Leonard French: Moon Turtle
Leonard French, Moon Turtle
According to the National Portrait Gallery's webpage, Leonard French OBE (1928-2017) left school at fourteen to become an apprentice signwriter in his native Melbourne. He later studied part-time at the Royal Melbourne Institute of Technology. After the war, he visited Europe, studying the Byzantine art whose influence would later become evident in his work. On his return to Australia, he taught at various Melbourne technical schools until the late 1950s. In 1956 he completed the seven-panel Legend of Sinbad the Sailor which hung in the ultra-modern Legend café in Melbourne. Henceforth, he became one of the country's most successful and sought-after artists (although he worked as the National Gallery of Victoria's Exhibitions Officer between 1956 and 1960). His enormous dalle de verre (concrete and slab glass) ceiling in the Great Hall of the National Gallery of Victoria was commissioned in 1963, and completed in 1968; other monumental glass projects of the sixties and seventies were the windows for the new National Library in Canberra, the Alpha and Omega window in Monash University's Blackwood Hall and the mural Regeneration in the Great Hall of University House, ANU.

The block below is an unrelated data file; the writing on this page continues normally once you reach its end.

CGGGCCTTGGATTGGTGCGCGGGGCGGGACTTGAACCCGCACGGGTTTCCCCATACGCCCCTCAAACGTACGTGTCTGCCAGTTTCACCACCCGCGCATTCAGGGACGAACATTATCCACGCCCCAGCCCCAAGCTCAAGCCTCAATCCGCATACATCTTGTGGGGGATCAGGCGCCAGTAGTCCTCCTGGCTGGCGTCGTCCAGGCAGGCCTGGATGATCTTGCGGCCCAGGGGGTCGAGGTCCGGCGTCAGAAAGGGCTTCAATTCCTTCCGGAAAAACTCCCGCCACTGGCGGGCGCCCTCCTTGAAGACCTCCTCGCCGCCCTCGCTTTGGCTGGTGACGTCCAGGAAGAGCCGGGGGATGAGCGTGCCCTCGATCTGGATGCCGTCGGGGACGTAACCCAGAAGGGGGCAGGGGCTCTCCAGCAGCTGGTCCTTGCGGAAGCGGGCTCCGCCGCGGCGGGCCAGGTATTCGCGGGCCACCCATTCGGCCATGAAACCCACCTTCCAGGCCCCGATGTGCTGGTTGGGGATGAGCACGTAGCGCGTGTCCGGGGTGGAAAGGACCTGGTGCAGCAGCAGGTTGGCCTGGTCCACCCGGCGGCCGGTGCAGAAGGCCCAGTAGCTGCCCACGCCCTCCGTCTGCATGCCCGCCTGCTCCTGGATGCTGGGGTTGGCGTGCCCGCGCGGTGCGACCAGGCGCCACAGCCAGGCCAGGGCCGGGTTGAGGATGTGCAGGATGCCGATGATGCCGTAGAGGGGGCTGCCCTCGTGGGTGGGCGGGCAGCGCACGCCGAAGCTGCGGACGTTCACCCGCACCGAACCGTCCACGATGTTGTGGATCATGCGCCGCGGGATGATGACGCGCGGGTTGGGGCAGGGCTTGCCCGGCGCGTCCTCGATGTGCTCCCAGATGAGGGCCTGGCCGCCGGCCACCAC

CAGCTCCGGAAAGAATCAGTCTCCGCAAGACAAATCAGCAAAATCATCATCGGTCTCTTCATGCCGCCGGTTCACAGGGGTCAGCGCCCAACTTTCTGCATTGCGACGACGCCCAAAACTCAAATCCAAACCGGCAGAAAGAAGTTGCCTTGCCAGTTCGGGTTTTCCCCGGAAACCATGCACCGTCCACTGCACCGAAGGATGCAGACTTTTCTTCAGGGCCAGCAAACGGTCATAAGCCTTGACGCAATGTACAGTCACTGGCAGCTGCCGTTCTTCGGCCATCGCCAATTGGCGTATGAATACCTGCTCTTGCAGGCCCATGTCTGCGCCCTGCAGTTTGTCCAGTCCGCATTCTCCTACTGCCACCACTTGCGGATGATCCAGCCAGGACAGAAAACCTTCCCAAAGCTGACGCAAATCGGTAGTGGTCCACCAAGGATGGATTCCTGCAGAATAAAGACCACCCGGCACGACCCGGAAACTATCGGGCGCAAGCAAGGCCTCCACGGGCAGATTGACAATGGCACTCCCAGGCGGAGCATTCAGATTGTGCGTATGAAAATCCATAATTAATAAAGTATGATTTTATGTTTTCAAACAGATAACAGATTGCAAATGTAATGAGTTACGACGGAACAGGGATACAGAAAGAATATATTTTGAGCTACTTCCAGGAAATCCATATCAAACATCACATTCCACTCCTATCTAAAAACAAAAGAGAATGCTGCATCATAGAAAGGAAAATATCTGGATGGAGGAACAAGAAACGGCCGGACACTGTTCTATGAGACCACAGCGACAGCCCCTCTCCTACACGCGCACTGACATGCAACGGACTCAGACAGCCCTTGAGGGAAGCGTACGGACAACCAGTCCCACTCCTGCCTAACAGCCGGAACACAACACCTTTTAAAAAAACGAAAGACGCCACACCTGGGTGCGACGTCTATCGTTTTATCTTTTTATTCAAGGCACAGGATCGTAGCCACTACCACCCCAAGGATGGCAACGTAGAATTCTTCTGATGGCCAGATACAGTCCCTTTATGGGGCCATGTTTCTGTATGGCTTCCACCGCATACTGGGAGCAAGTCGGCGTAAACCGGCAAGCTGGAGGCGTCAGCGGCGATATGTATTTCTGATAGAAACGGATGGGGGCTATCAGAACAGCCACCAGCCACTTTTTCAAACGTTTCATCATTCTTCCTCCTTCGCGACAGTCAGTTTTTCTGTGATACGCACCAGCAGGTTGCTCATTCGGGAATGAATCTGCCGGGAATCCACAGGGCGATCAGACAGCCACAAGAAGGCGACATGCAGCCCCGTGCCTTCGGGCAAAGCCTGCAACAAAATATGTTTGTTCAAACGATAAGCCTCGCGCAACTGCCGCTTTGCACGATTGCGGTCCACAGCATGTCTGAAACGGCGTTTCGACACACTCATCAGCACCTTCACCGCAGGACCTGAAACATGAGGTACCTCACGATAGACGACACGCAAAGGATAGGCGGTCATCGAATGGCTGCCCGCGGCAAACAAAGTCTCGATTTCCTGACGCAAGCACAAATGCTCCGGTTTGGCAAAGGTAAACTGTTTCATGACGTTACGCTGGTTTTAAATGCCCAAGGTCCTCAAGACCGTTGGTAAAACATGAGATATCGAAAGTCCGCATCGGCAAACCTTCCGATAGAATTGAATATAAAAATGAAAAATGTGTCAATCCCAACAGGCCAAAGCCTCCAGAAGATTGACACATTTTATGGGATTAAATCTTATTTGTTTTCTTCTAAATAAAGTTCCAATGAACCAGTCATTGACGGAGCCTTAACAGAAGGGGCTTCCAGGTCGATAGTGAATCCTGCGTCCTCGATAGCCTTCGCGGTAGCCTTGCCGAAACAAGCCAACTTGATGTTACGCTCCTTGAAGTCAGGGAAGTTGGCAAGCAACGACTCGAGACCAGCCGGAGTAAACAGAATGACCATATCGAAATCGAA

The Work of Art
This print was published in 1978 by Druckmana Press and this is a limited edition of 200 (of which this is the 197th). The work itself is a beautiful depiction in blues, greens and whites of the moon turtle using geometric shapes.
The Moon Turtle is often associated with the Peak Sea Turtle that often nests around the time of the full moon. The image of the moon turtle is a popular image that associates calm moods as well as lunar activities. The image of a stellar turtle has also reached far into popular literature with the books of Terry Pratchett and the Great A'tuen.